NVM Express or Non-Volatile Memory Host Controller Interface Specification is a an optimized register interface for accessing non-volatile storage media specifically for PCIe-based SSD’s with the aim of increased interoperability for broad groups of enterprise and client systems. This non-volatile memory is normally known as flash memory that comes in the form of a solid-state drive. NVMe was designed to take advantage of low latency and with the introduction of SATA and AHCI and is going to capitalize on Random Access Memory storage as well.
The first introduction of NVMe was at the Intel Developer Forum in 2007 where a NVMHCI work group led by Intel was formed later that year. The original specification was completed in spring of 2008 and was then released to the Intel website. The detailed side of the product began its work in the later part of 2009 with over 90 companies taking part in its construction. The now official NVMe version 1.0 was released in March of 2011 and it has been upgraded all the way to the commercial market in November of 2014.
Working with SSDs
SSDs come in many different storage sizes with a wide variety of efficiency rates. As mentioned in our previous article, legacy storage buses such as Serial ATA, can offer large bandwidths that will help regulate a standard SSD, but are not the most optimal. The limited Gbps ceiling of a bus drive like Serial ATA limits the performance of a current SSD. Most PC storage infrastructure was simpler to use, and that is why SSDs were used in slower systems with the likes of SATA. While this system worked and still works, it was replaced with an even higher bandwidth bus technology called PCI express. The increased MBps per lane in each new generation (2 and 3) offers multiple capabilities to double up on storage that will match the increased speed. Expansion card solutions are considered to be up to date and have been available to the public for a while now at a small scale, but the market is still relying on other protocols with straight-line hard drives.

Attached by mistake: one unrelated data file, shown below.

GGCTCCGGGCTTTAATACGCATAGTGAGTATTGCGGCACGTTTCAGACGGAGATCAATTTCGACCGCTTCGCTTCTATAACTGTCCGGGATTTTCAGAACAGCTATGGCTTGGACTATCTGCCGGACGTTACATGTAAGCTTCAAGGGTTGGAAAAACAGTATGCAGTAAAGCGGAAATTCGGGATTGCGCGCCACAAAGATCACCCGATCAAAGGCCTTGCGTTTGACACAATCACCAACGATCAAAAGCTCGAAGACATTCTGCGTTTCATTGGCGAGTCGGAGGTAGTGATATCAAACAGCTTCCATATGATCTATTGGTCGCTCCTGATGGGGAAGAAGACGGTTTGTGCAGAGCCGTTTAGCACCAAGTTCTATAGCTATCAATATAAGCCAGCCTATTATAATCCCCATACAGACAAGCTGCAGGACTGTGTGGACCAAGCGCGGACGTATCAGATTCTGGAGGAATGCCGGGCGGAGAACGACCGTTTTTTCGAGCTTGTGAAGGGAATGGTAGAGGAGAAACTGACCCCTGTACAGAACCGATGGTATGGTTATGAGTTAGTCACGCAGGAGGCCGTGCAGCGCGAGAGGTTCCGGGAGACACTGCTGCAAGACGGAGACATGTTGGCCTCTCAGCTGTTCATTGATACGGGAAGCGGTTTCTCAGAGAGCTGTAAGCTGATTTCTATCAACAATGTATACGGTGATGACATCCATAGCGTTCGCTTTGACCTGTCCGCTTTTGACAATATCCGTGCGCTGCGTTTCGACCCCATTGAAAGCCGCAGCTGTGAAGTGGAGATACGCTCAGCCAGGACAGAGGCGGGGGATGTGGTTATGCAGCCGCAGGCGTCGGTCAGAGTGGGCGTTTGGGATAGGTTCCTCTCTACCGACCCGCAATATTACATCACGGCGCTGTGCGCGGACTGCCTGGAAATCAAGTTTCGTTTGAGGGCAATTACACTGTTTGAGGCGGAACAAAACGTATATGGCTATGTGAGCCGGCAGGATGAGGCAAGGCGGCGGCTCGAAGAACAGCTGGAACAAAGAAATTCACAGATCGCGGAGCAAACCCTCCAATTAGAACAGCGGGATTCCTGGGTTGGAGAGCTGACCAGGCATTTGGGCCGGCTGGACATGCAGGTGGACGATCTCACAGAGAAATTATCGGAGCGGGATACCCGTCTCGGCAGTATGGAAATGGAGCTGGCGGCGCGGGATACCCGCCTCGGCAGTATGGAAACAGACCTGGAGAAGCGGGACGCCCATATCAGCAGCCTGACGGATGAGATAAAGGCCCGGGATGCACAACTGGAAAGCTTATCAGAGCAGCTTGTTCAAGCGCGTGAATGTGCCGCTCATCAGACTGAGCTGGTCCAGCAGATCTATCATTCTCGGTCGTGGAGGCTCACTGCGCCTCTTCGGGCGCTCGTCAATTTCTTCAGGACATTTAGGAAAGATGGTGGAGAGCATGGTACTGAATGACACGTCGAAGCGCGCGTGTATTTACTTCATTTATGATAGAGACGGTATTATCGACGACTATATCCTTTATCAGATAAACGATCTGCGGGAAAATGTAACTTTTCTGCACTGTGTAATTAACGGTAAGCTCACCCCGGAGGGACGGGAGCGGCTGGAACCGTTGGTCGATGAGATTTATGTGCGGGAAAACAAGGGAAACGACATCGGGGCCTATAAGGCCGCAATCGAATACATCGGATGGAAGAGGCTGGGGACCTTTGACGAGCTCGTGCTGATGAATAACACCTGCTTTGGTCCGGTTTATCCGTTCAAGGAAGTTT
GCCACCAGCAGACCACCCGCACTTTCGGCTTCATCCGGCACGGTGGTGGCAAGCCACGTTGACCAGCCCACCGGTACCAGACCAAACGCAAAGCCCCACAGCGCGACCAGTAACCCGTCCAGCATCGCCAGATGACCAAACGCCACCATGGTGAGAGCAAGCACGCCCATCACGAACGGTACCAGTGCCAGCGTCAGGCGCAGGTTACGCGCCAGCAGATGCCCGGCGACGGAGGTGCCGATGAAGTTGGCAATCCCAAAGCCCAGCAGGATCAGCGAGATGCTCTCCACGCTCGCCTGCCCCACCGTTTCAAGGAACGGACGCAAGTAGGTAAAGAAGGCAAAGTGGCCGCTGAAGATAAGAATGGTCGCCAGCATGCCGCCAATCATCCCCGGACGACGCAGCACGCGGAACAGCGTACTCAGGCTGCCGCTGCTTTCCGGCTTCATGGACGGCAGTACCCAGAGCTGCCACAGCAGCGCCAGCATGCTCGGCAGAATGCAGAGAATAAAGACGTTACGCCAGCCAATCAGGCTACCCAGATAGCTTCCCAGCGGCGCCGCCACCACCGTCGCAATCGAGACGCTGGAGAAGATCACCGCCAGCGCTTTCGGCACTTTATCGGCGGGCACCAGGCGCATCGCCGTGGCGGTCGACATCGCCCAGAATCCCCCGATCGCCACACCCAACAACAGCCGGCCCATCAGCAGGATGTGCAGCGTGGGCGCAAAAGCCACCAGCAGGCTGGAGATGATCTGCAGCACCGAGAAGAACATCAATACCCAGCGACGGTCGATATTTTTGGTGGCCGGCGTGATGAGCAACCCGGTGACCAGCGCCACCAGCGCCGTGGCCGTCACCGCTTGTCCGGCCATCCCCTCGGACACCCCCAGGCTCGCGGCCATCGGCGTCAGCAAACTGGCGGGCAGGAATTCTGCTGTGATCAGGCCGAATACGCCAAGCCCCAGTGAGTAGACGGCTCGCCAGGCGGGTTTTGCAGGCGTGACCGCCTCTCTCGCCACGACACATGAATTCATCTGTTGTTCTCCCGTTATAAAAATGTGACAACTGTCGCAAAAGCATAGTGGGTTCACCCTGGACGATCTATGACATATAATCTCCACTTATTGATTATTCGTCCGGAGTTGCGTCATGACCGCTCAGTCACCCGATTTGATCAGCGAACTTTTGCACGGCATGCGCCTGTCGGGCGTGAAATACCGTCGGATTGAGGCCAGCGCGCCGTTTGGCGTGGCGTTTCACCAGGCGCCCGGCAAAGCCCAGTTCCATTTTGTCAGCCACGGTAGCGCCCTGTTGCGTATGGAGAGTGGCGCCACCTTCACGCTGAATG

What it has and what it doesn’t
One of the most gorgeous features of the NVM Express is its simple ability to port. Drivers are already in place through older Linux, Windows, and Server systems. With the standardization of the interface of SSDs, operating systems only need one driver to work with all SSD’s regarding to the specification. This also means that SSD manufacturers won’t have to entertain the hassle of designing specific interface drivers. A normal comparison of this is how USB mass storage devices are built to follow USB mass-storage device class specification to work all computers. The drivers for the NVMe may be in place but sometimes the BIOS and connectors are not. Without BIOS support you lose the ability to boot from an NVMe drive. The option to update your BIOS is available. Connectors are the other side of NVMe that are lacking in its original makeup. The purchase of these connectors won’t do an incredible amount to up your M.2. Speed from SATA but it will help.
If you’re looking for the industry leading interface specification that will access non-volatile storage at high speed and efficiency, then the NVM Express is the right product for you. While older bus interfaces may appeal more to the normal consumer for their simplistic methods and ability to stay compatible with older PC infrastructure, the NVMe can appeal to the higher powered market. Pair it with the right components and this interface will satisfy your interface. The NVMe isn’t quite ready to hit the market full scale, but will see a vast improvement when it does.